U.S. stocks closed slightly lower on Thursday, with the Dow edging into negative territory to extending its losing streak to six sessions as a delay in a closely watched health-care vote raised questions about the Trump administration’s ability to win passage of its ambitious legislative agenda.
Trading was volatile, with major indexes at one point posting solid gains, but then turning lower ahead of the close after House Republican leaders delayed a vote to replace the Affordable Care Act.
The Dow Jones Industrial Average DJIA, -0.02% ended with a loss of 4.72 points at 20,656.58, posting its sixth straight negative session, its longest losing streak since a seven-session run that ended Nov. 4. Despite the recent downtrend, most of the daily decline in the streak were dips of less than 0.1%, as was true for Thursday’s move.
The day’s trading was driven by the bill’s prospects, but investors care less about the economic impact of the proposal, and more about what it says about President Donald Trump’s ability to enact his economic agenda. The delay in the vote suggests the Republican Party, despite controlling the White House and being the majority party in the House and Senate, could struggle to form a consensus.
“The prospects of the bill are defining everything today, which is creating some concern. The headlines are moving so quickly it’s hard to figure out what’s going on,” said Ian Winer, director of equity sales trading at Wedbush Securities.
“The trading has nothing to do with the health-care aspects of the bill, and everything to do with what it means for tax reform, infrastructure spending, the general ability of these guys to get things done. A lot of the rally has been based on the expectation that these things will get done. If you bring that into question, a lot more risk enters the market,” Winer said.
Wall Street’s recent weakness has been driven in part by concerns that momentum is slowing for Trump’s economic agenda. On Tuesday, major indexes dropped 1%, breaking a multimonth streak without a decline of that magnitude, in a move that was credited to this political risk. Despite that, U.S. stocks remain solidly higher for the year.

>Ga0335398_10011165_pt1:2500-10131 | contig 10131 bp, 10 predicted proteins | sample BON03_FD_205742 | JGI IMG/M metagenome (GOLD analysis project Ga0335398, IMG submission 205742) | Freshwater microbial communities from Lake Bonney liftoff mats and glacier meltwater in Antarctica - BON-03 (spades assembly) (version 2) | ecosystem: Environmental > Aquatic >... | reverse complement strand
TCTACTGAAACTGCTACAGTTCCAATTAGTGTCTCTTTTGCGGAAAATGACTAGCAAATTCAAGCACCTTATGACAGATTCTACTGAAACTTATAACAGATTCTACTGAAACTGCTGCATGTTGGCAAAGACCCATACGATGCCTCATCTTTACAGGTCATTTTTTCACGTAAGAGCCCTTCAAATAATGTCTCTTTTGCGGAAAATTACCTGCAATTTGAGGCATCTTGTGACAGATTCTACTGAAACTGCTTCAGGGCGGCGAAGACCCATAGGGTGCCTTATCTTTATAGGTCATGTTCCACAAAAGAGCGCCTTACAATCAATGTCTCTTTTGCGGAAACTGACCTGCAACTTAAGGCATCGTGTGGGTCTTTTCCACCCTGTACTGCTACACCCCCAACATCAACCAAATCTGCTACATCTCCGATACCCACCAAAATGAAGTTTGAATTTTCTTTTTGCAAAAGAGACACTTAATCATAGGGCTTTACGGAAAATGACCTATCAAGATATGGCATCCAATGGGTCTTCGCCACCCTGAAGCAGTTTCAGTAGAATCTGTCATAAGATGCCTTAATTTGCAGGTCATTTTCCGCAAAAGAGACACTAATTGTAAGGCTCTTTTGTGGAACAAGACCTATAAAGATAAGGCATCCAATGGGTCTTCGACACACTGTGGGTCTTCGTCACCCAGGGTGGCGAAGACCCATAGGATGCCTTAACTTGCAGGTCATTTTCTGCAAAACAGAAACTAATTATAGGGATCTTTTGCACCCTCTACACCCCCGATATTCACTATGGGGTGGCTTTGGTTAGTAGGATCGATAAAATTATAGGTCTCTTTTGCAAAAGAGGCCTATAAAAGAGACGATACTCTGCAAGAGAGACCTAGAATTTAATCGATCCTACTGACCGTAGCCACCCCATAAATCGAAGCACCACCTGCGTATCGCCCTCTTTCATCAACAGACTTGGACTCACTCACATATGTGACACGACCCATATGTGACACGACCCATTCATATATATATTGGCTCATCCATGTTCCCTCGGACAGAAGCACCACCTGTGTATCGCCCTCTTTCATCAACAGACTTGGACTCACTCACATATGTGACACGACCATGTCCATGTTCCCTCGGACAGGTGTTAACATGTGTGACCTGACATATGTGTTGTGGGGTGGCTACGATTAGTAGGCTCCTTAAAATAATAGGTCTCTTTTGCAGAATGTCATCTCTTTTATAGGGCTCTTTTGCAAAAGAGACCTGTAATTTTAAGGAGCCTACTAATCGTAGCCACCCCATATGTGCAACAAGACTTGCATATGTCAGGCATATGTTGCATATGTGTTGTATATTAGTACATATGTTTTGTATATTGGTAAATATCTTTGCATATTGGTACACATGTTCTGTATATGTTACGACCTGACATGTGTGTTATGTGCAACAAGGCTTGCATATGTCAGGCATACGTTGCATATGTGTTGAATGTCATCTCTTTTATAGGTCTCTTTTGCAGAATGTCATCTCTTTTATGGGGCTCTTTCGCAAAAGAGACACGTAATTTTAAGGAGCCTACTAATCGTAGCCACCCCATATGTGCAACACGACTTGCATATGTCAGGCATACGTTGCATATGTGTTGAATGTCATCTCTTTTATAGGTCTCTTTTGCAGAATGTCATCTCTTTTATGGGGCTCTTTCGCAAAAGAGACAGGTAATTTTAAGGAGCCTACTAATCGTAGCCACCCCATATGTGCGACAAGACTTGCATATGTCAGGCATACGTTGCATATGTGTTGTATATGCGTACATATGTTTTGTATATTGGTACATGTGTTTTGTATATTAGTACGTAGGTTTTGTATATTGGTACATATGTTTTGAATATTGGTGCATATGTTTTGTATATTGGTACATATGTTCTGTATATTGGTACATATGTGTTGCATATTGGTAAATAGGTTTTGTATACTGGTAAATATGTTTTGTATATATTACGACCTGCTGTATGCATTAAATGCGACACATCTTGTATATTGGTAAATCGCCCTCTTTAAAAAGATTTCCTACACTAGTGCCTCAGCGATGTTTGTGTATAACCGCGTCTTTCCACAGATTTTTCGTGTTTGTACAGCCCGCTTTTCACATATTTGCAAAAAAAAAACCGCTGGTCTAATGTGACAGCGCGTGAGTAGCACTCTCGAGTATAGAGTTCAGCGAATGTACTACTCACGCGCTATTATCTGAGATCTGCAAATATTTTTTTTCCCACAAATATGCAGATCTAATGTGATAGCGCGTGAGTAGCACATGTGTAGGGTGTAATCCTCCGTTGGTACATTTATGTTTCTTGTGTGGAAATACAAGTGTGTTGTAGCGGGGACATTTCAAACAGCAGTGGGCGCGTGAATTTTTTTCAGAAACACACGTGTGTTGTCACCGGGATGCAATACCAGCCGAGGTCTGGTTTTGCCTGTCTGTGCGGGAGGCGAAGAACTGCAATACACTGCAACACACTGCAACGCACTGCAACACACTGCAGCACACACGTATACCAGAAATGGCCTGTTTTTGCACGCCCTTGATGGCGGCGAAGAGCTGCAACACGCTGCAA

The day’s losses were broad, with seven of the 11 primary S&P 500 sectors ending lower. Health care XLV, -0.31% was among the biggest losers, down about 0.4%. Among the biggest decliners, Centene Corp. CNC, -3.97% lost 4% while Humana Inc. HUM, -1.60% shed 1.6%.
Deeper losses were offset by a rise in the material sector XLB, +0.42% which rose 0.45%.
In economic data, first-time jobless claims unexpectedly rose in the latest week, hitting a two-month high.
Stocks to watch: Ford Motor Co. F, -0.85% fell 0.9% after it gave a first-quarter earnings outlook that was below expectations.
Elliot Management Corp. has surfaced as a key player in a $24 billion standoff between Akzo Nobel NV AKZO, +21.19% and PPG Industries Inc. PPG, +0.35%Elliot on Wednesday threatened to use corporate rules to call a special shareholders meeting try to try to force Akzo to at least talk with PPG. Shares of PPG rose 0.4%.
Other markets: Asian stocks ADOW, +0.23% had a largely quiet session, while European stocks SXXP, +0.85% hovered near their lows of the week, with investors reluctant to make big moves ahead of the U.S. health care vote.
Oil prices CLK7, +0.25% fell 0.7%, while gold GCJ7, -0.26% slipped 0.2%. The dollar DXY, +0.17% edged up 0.1%, though it was weaker against the pound, which rallied after U.K. retail sales surged in February.